Los Angeles, CA (PRWEB) March 18, 2006
The stage is a warm inviting place where one can escape the vicissitudes of modernity. If modernity and technology invade this space where then can you find your personal Nirvana? Thankfully, Jesse Russell Brooks understands this dichotomy between the screen and the stage.
More importantly, Jesse Russell Brooks understands that the screen also occupies the stage and must seemingly blend in. He achieves this by using seven, old fashioned television sets, as opposed to modern Plasmas, Jesse Russell Brooks manages to maintain the warmth and familiarity of the stage. Furthermore, by actually letting the audience sit on the stage in comfortable couches and recliners this feeling of homliness is further enhanced. While a theoretical understanding of the screen and its greater cultural/societal role versus the stage is very important, in the end it is meaningless unless praxis is attained and this production brilliant attains praxis.
Effectively using 21st century technology in a play written about 400 years ago is no easy task. First, one must identify what the screen actually stands for. The screen is a tool of modernity and as such its key symbolism is that of alienation. Second, one must understand the outcome of this alienation - paranoia. Finally, one must apply this to Hamlet. In order to do this one must work backwards. First, identify the most paranoid character, Hamlet. Next, use the technology to signal this paranoia through the use of noise and various visual effects. Finally, identify the cause of Hamlet's paranoia and what alienates him from all other characters, the ghost of his father, and personify this character through the use of technology. Jesse Russell Brooks does this by using film of William Hurt as the ghost and splicing in these video segments throughout the production. If this is done effectively, as in this case, you have a seamless integration between the screen and the stage.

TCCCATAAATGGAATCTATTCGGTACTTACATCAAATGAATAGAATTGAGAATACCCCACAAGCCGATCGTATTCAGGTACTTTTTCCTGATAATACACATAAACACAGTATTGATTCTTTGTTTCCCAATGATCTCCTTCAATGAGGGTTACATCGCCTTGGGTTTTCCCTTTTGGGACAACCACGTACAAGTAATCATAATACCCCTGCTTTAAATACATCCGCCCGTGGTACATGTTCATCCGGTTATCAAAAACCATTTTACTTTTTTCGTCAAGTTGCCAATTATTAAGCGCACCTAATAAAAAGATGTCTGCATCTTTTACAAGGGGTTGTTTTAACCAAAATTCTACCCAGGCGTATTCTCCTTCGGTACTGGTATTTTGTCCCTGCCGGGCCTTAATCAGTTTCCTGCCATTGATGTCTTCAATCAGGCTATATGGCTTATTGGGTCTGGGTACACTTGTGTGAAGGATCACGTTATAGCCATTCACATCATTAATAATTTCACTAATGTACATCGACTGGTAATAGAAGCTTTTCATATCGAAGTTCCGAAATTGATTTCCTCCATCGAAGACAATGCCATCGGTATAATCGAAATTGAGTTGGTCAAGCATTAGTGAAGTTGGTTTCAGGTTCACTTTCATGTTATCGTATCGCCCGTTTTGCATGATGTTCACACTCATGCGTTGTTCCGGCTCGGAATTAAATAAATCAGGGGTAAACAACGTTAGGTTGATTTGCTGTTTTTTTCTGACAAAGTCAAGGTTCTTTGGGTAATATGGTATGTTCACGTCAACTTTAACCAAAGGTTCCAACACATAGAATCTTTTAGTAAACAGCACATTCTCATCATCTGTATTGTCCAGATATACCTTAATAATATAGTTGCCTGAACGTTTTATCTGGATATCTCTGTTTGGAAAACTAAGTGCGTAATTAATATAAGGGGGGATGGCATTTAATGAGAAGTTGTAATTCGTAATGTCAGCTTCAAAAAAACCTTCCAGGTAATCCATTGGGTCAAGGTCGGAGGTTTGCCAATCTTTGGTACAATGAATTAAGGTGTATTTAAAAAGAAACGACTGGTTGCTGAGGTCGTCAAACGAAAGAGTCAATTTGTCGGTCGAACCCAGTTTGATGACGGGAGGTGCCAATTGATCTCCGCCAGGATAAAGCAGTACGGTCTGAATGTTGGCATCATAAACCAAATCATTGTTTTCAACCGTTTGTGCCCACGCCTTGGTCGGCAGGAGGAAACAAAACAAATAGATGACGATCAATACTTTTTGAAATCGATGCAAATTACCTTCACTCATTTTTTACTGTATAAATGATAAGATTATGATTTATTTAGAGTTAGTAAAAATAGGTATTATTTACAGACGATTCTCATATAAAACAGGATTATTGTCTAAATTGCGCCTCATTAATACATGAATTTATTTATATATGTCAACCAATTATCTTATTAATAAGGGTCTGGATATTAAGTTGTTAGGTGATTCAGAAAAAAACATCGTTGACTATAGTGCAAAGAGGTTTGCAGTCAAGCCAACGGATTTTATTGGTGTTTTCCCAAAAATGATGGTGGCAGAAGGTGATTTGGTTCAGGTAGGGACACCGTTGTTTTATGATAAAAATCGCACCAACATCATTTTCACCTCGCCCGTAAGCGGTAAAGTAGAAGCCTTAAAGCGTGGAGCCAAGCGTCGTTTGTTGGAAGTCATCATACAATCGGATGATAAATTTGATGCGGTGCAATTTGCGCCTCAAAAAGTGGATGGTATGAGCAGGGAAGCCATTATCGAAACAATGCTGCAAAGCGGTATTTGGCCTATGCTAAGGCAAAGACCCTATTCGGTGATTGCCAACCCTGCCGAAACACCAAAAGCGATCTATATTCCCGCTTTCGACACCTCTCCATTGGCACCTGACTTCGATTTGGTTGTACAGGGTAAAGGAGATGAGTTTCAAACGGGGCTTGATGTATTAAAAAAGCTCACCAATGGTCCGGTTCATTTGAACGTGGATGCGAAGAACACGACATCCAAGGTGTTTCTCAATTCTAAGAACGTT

Hamlet is currently running at the Stella Adler Theatre, 6773 Hollywood Blvd, 2nd Floor, Hollywood, CA. Last show is Sunday, March 19, 2006.
Article written by: Payam Emrani